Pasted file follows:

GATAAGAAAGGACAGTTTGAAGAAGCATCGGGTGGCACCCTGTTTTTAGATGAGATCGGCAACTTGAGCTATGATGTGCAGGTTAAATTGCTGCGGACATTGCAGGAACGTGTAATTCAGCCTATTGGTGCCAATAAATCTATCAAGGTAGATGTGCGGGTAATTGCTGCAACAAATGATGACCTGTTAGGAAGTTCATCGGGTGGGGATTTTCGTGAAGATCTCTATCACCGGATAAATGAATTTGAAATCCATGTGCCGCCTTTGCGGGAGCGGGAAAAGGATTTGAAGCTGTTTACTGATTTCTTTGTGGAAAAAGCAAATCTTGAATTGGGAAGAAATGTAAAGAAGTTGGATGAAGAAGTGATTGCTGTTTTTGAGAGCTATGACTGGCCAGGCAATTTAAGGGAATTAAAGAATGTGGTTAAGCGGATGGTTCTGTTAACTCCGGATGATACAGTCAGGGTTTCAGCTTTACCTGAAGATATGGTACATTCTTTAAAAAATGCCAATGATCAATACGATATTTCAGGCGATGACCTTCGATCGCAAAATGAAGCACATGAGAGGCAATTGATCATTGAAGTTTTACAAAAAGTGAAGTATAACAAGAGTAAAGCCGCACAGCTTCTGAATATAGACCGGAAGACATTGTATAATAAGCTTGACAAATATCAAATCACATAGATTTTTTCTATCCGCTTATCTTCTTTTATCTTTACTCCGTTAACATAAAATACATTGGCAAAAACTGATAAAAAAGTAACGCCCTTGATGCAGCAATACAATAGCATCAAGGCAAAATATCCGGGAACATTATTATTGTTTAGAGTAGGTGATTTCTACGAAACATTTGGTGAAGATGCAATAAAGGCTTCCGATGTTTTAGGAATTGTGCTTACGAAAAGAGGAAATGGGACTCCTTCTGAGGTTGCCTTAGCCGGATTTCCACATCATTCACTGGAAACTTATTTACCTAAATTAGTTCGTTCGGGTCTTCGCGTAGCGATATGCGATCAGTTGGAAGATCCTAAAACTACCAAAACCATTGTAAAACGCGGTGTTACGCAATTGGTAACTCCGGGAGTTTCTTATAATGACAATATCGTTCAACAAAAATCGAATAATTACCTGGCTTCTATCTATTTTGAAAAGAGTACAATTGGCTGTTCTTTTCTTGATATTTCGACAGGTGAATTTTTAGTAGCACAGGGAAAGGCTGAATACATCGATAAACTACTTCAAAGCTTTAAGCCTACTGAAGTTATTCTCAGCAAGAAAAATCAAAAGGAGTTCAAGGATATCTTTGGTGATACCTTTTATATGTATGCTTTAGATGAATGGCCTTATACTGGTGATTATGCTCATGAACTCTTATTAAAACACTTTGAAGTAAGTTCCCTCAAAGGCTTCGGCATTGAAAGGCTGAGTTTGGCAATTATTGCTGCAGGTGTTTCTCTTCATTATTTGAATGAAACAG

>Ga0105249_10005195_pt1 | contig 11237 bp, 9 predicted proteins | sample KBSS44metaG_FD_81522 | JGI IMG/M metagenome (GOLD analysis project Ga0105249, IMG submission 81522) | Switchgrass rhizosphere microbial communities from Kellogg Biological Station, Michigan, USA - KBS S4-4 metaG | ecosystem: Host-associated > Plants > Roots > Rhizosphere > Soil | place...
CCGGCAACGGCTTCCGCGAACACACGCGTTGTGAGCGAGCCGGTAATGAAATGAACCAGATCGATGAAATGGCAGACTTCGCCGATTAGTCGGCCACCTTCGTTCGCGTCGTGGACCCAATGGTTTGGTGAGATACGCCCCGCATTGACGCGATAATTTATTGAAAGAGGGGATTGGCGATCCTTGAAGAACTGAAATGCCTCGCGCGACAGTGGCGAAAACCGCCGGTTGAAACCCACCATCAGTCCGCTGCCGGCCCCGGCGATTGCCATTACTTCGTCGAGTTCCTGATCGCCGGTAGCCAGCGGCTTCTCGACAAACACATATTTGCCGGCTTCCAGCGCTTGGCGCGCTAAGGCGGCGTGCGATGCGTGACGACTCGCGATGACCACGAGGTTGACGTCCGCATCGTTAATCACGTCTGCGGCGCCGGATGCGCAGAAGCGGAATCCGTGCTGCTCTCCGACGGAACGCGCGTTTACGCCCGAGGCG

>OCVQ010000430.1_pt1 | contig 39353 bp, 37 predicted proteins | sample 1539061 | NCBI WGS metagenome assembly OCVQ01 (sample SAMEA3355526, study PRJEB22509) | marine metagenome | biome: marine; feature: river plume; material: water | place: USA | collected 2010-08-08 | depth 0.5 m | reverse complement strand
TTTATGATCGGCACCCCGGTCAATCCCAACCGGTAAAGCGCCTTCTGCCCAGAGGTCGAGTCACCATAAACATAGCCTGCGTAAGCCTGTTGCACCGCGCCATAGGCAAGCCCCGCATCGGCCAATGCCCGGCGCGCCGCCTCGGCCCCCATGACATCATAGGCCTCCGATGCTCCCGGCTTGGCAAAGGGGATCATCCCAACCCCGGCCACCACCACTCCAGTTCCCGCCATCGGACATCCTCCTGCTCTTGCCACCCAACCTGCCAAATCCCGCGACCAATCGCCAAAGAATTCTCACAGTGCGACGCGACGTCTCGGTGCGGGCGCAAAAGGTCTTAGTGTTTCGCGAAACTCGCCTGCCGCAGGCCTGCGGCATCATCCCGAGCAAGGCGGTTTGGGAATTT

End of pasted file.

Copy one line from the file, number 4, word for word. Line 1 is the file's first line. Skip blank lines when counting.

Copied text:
>OCVQ010000430.1_pt1 | contig 39353 bp, 37 predicted proteins | sample 1539061 | NCBI WGS metagenome assembly OCVQ01 (sample SAMEA3355526, study PRJEB22509) | marine metagenome | biome: marine; feature: river plume; material: water | place: USA | collected 2010-08-08 | depth 0.5 m | reverse complement strand